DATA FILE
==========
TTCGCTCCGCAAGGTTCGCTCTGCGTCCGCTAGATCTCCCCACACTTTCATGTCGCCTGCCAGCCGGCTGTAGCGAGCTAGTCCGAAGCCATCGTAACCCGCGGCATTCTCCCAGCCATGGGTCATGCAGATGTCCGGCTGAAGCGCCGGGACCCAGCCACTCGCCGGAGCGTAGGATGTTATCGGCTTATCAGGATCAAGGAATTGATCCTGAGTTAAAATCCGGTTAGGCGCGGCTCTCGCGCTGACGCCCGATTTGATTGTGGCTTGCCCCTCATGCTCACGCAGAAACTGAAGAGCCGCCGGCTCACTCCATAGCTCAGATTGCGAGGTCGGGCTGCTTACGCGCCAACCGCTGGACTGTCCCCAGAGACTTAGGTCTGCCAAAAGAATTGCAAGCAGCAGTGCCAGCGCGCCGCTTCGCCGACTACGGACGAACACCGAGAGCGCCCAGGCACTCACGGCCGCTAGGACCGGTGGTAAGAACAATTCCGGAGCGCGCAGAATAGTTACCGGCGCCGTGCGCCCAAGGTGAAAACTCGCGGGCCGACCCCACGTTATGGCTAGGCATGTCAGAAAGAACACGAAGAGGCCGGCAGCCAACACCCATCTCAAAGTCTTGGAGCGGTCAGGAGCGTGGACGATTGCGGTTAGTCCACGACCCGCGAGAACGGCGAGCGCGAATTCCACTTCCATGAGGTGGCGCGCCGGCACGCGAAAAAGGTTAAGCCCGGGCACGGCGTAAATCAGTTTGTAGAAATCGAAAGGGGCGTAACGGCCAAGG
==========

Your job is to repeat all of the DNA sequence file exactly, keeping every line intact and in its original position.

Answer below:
TTCGCTCCGCAAGGTTCGCTCTGCGTCCGCTAGATCTCCCCACACTTTCATGTCGCCTGCCAGCCGGCTGTAGCGAGCTAGTCCGAAGCCATCGTAACCCGCGGCATTCTCCCAGCCATGGGTCATGCAGATGTCCGGCTGAAGCGCCGGGACCCAGCCACTCGCCGGAGCGTAGGATGTTATCGGCTTATCAGGATCAAGGAATTGATCCTGAGTTAAAATCCGGTTAGGCGCGGCTCTCGCGCTGACGCCCGATTTGATTGTGGCTTGCCCCTCATGCTCACGCAGAAACTGAAGAGCCGCCGGCTCACTCCATAGCTCAGATTGCGAGGTCGGGCTGCTTACGCGCCAACCGCTGGACTGTCCCCAGAGACTTAGGTCTGCCAAAAGAATTGCAAGCAGCAGTGCCAGCGCGCCGCTTCGCCGACTACGGACGAACACCGAGAGCGCCCAGGCACTCACGGCCGCTAGGACCGGTGGTAAGAACAATTCCGGAGCGCGCAGAATAGTTACCGGCGCCGTGCGCCCAAGGTGAAAACTCGCGGGCCGACCCCACGTTATGGCTAGGCATGTCAGAAAGAACACGAAGAGGCCGGCAGCCAACACCCATCTCAAAGTCTTGGAGCGGTCAGGAGCGTGGACGATTGCGGTTAGTCCACGACCCGCGAGAACGGCGAGCGCGAATTCCACTTCCATGAGGTGGCGCGCCGGCACGCGAAAAAGGTTAAGCCCGGGCACGGCGTAAATCAGTTTGTAGAAATCGAAAGGGGCGTAACGGCCAAGG